Lady-class ferry

The Lady class is a class of ferry that were operated by Harbour City Ferries and its predecessors on Sydney Harbour.

Lady class
Lady Northcott at Circular Quay in July 2013
Class overview
Builders:
Operators:
Completed: 7
Active: 4
General characteristics

History

In late 1967, the Sydney Harbour Transport Board placed an order for three ferries with the State Dockyard, Newcastle. Continuing the tradition of naming ferries after the wives of the Governors of New South Wales, Lady Cutler was launched on 10 August 1968 and arrived in Sydney on 19 September 1968.[1][2][3]

It was followed in 1970 by Lady Woodward and Lady McKell.[4] These two differed from Lady Cutler in having reverse sloped wheelhouses.[1]

In 1974/75, two enlarged versions were built by Carrington Slipways, Lady Wakehurst and Lady Northcott. These were followed in 1979 by Lady Street and Lady Herron that were built at the State Dockyard.[1][3][5][6]

Following a fire that gutted the South Steyne in August 1974, the Lady Wakehurst and Lady Northcott were pressed into on the Manly service after having their bows built up to contend with the rougher conditions while crossing Sydney Heads and extra gangway openings cut into the upper deck. Following the Tasman Bridge disaster, Lady Wakehurst was sent to Hobart in January 1975 to operate services on the River Derwent, not returning until November 1977.[3][6][7]

In the 1990s, the first three were withdrawn and placed in store at Rozelle Bay. A deal to sell them to Hong Kong fell through. Today, Lady Cutler and Lady McKell operate as cruise vessels on Port Phillip, the latter having had one wheelhouse removed and renamed Victoria Star.[2][8] Lady Woodward was sold to Tasmania and converted for use as a salmon farm tender vessel. In 2010, it was sold to Tin Can Bay for use as a houseboat.[9]

Lady Wakehurst was sold to Auckland in 1997, before returning to Sydney in 2001. It briefly returned to the Manly run in 2006 when chartered by Sydney Ferries. It moved to the Solomon Islands in 2011.[7] Lady Street was withdrawn in October 2002.[10] and was sold in December 2004 to be broken up

Lady Northcott and Lady Herron were removed from service in October 2017.[11]

Vessels

NameMMSIDate launchedNamesakeStatus
Lady Cutler50333480010 August 1968Helen CutlerActive, Port Phillip[12]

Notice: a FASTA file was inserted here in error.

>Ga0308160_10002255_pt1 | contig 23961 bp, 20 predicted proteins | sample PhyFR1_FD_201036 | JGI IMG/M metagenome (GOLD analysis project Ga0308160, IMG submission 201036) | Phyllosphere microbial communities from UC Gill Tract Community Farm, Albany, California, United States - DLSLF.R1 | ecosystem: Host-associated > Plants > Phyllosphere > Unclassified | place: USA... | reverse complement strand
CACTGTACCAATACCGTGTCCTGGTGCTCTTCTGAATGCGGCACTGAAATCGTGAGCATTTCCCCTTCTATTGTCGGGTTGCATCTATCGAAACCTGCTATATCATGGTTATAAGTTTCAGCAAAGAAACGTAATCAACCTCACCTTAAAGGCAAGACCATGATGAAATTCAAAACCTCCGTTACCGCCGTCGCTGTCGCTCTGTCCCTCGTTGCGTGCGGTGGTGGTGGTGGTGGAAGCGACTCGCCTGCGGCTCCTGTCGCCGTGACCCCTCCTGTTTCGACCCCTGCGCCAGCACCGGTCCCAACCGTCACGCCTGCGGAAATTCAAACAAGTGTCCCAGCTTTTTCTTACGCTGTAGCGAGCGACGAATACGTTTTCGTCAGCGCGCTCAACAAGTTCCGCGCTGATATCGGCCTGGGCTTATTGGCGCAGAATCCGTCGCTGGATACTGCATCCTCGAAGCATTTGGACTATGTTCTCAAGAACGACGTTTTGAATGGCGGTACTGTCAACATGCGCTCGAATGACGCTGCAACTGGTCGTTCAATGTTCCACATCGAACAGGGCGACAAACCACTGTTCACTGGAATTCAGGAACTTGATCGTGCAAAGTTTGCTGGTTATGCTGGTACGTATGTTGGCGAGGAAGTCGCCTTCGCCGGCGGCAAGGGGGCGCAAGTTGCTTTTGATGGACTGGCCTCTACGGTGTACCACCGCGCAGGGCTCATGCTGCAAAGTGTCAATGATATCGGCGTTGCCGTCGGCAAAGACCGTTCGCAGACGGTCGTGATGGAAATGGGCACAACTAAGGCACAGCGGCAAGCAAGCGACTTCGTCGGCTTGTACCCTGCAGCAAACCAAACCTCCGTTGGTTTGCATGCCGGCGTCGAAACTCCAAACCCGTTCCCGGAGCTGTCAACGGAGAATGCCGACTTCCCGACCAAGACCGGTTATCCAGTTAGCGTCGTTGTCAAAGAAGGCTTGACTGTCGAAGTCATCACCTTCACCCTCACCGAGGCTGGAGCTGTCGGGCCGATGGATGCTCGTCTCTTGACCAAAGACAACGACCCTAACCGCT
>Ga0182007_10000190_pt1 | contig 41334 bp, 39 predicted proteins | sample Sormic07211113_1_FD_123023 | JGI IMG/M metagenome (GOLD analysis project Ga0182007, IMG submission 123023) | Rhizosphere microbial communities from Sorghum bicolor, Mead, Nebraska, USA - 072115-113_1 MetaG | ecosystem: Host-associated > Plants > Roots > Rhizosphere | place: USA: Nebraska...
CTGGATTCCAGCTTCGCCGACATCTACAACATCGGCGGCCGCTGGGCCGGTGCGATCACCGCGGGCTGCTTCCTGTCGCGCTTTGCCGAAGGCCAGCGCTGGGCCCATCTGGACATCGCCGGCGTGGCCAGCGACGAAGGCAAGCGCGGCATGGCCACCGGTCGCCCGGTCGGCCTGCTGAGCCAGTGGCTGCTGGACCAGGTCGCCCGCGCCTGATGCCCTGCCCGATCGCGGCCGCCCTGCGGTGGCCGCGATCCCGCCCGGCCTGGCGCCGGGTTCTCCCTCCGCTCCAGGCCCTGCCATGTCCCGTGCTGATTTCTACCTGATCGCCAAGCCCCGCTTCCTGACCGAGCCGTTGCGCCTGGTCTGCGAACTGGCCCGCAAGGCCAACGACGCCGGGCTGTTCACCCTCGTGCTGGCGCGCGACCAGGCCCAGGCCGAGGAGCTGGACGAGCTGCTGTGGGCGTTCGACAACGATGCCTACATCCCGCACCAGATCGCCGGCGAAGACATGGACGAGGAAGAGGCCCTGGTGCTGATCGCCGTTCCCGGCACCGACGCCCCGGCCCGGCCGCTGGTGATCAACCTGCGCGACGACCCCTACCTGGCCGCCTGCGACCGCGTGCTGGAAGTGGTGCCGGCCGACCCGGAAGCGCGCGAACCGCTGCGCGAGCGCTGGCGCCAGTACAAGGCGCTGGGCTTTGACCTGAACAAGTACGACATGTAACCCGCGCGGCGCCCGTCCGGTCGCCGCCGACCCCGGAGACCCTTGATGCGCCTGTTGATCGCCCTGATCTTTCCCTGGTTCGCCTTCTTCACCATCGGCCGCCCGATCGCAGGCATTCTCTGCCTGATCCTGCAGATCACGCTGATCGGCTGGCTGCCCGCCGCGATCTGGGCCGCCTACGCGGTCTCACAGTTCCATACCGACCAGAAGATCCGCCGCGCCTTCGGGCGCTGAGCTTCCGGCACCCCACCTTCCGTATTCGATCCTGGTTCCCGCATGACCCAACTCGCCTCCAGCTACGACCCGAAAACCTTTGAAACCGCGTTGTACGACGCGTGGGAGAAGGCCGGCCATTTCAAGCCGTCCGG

Lady Woodward702781319 October 1970Eric WoodwardHouseboat, Tin Can Bay
Lady McKell702912219 October 1970William McKellRenamed Victoria Star, active Port Phillip[13]
Lady Wakehurst73434496 July 1974John WakehurstActive, Solomon Islands
Lady Northcott50360200026 September 1974John NorthcottWithdrawn October 2017, Harbour City Ferries[14]
Lady Street78108068 May 1979Laurence StreetWithdrawn October 2002[10][15].
Lady Herron50360100023 August 1979Leslie HerronWithdrawn October 2017, Harbour City Ferries[16]

See also

References

  1. Fifty Years of Sydney's Public Ferries Afloat Magazine May 2009
  2. History Lady Cutler
  3. Andrews, Graeme (1975). The Ferries of Sydney. Terry Hills: AH & AW Reed. pp. 58, 59, 65, 66. ISBN 0 589 07172 6.
  4. History Victoria Star
  5. Sydney Ferries Fleet Facts Archived 2015-04-12 at the Wayback Machine Transport for NSW
  6. Mead, Tom (1988). Manly Ferries. Brookvale: Child & Associates. pp. 166–167. ISBN 0 86777 091 0.
  7. Squat new ferry Lady Wakehurst kept the Manly service afloat Manly Daily 31 October 2014
  8. Home Victoria Star Cruises
  9. Introducing the Bay's new Lady Fraser Coast Chronicle 24 December 2010
  10. Lady's not for returning: budget worries cuts ferry fleet Sydney Morning Herald 17 September 2003
  11. O'Sullivan, Matt (24 October 2017). "Fate of Sydney's last ladies of the harbour finally sealed". The Sydney Morning Herald. Retrieved 24 October 2017.
  12. Lady Cutler Ferries of Sydney
  13. Lady McKell Ferries of Sydney
  14. Lady Northcott Ferries of Sydney
  15. "Lady Street names her namesake" Sydney Morning Herald 9 May 1979
  16. Lady Herron Ferries of Sydney

Media related to Lady ferry class at Wikimedia Commons

This article is issued from Wikipedia. The text is licensed under Creative Commons - Attribution - Sharealike. Additional terms may apply for the media files.